ISRAEL: עוד לא אהבתי די - Yehoram Gaon
A stalwart of Israeli music history shows off his talent in an album of love songs and deeper wisdom
When talking about Israel as a country it is difficult to avoid the elephant in the room in terms of its history that is binded with conflict since their declaration of independence in 1948. As a nation where military conscription is mandatory at 18, the IDF (Israeli Defence Force) unfortunately has to play a huge role in Israeli society. Whilst obviously most hope for peace and would rather live in a world in which their culture would not have to be shaped so heavily by military service, there are however upshots to the war experience in terms of acting as a breeding ground for some of Israel’s best musical talent.
“...he is more sentimental and reflective than a simple balladeer as he addresses more challenging topics such as the grievance of one’s youth.”
For example, a cornerstone of Israeli society for over half a century, singer Shlomo Artzi, first made a name for himself in the Lehakat Kheil Hayam (Naval Corps Entertainment Group). Many of Israel’s most-acclaimed musical maestros were discovered in such groups and Yehoram Gaon was no different. He plied his trade in the Nahal Brigade entertainment troupe before his stock skyrocketed after he starred in the 1966 stage production of the Israeli musical Kazablan. What separated Gaon from other superstars of that era, with the exception of Shoshana Damari, was that he did not come from an Ashkenazi background (Jews with a Northern/Eastern European heritage). As a global diaspora of Jews came to Israel after the Holocaust, the status quo in Israel was to hold prejudice against those from a Sephardi or Mizrahi background, and as such those with darker skin, other obvious genetic features or accent that might identify them as non-Ashkenazim were not as heavily represented in the culture as they are today.
Whilst this meant that Gaon’s ancestry made him stand out compared to his counterparts of that era such as Arik Einstein, Chava Alberstein and Yaffa Yarkoni, he embraced the difference, even singing in Ladino (a Judaeo-Spanish language). Although there is a chance he might have faced racism in the early days, his talent as can be heard on this album, won the hearts of the entire Israeli public. Unlike irreligious figures such as the aforementioned Einstein, his Judaism was always important to him as he even references Shabbat (the Sabbath) traditions such as lighting candles and eating challah in his ode to Israel Shalom Lach Eretz Nehedert (Hello to you, wonderful country).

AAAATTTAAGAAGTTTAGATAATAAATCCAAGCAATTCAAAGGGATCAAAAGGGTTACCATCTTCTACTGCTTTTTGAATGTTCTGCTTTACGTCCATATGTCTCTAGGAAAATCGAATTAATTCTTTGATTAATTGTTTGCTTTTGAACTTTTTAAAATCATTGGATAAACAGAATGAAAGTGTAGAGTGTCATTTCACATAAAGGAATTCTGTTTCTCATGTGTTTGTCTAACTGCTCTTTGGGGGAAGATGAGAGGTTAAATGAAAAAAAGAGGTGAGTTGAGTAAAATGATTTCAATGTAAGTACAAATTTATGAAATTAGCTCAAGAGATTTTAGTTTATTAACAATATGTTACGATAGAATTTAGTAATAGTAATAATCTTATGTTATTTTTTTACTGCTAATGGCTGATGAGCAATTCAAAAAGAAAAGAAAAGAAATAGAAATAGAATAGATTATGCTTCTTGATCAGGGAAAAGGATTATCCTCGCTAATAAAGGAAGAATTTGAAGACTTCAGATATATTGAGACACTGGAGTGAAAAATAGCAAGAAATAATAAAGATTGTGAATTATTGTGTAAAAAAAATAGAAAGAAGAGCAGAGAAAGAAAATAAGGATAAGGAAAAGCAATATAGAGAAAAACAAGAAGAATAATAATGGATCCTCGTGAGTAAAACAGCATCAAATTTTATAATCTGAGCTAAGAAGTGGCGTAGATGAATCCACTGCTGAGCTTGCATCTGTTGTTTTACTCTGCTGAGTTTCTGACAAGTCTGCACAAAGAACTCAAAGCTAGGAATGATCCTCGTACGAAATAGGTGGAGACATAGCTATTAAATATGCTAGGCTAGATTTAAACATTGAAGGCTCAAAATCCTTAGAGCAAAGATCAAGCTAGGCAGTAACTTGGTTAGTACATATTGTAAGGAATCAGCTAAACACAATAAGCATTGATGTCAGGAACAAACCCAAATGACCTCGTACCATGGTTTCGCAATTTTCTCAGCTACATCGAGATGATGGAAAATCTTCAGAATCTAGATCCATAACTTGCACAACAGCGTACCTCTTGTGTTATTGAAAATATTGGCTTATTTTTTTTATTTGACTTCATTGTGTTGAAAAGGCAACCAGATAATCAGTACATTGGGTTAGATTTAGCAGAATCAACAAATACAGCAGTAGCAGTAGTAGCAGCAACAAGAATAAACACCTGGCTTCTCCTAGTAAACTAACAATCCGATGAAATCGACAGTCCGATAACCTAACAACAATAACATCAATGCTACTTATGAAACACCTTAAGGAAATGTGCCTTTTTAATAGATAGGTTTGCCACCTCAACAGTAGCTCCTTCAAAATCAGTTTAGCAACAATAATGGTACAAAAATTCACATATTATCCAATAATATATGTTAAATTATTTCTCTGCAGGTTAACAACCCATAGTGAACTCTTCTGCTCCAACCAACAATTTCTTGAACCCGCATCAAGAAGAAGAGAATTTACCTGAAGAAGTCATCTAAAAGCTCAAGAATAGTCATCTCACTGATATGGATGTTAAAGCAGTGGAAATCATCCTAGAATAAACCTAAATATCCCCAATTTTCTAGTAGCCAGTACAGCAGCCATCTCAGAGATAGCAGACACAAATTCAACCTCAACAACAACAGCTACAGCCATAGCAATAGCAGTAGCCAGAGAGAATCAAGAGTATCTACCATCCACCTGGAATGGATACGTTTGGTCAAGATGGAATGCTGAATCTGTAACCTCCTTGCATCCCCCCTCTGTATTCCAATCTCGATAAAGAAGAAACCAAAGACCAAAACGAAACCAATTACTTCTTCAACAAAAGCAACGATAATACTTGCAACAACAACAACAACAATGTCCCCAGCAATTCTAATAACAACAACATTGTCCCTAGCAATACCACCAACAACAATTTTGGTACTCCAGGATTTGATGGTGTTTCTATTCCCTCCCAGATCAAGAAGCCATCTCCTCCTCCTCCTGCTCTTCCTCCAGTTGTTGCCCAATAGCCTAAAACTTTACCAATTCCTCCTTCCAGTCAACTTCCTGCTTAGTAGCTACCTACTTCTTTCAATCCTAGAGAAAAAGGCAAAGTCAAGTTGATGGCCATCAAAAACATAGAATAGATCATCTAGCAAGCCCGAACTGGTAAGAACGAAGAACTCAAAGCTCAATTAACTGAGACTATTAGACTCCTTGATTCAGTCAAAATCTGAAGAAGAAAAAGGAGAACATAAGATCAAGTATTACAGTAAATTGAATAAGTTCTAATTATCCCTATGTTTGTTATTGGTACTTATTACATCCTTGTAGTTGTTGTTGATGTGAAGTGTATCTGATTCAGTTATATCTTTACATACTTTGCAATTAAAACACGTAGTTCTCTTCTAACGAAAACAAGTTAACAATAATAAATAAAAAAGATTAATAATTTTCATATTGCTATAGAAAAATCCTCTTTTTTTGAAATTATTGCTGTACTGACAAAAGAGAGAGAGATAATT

There is one constant theme within his lyrics that is apparent on almost every track – nature. References to his adoration of nature that are particularly poetic are the mention of the blossoming of the pomegranate in At Yafa (You are beautiful), bushes filled with wondrous magic in Shemesh Ola (Sunrise) as well as metaphors about the sea and sun in my favourite track Ani Zocher Otach (I remember you). Use of nature as a device to express his feelings, though perhaps corny, is simultaneously romantic and thus an understanding of the lyrics on love songs such as Tni yadech li (Give me your hand) could make him come across as a convincing heart-throb. However, he is more sentimental and reflective than a simple balladeer as he addresses more challenging topics such as the grievance of one’s youth. The song Priedah Mishnot Haneurim (Goodbye from years of youth) speaks of laments and fulfilment with one particular line that struck me as powerful being ‘Shalom ladror ve gam la yisurim’ (goodbye to the freedom and to the suffering).
I will soon return to pertinence of this theme of closure and moving forward, but first I will summarise the musical composition of the record. He is often accompanied by a big orchestra, as can be heard on the opening track Od Lo Ahivti Die (I didn’t love enough). The use of more classical instruments often fits nicely and creates a range of different moods. For example his cover of Gesher Tzar Meod (A very narrow bridge) contains a beautiful flute, the clarinet in Predah Mishnot Haneirum creates an almost ‘brothers in arms’/’end of the night’ kind of feeling, whilst the violin at the start of Tni yadech li which replicates a tango sound that contrasts massively with the same instrument’s production of klezmer-like music in Sameach Sameach (Happy Happy). Whilst the inclusion of a klezmer-esque rhythm might seem bizarre from a Sephardi musician, Gaon simply proves the strength in unity within the religion and nation.
Gaon began his musical career in the army and ended his album with a song that became an anthem for the soldiers who passed in Israel’s wars. Ha’chagiga Nigmeret (The celebration is over) both lyrically and musically is a song of hope. It speaks of the importance of going forward in life even when there is deep pain. This message is one that is applicable to all people, but particular bares relevance in a country that amidst its victories suffers tremendous losses. Gaon’s album is a journey that can be enjoyed regardless of lyrical understanding, however, learning about his poetry and storytelling add a new dimension to what is ultimately a beautiful record.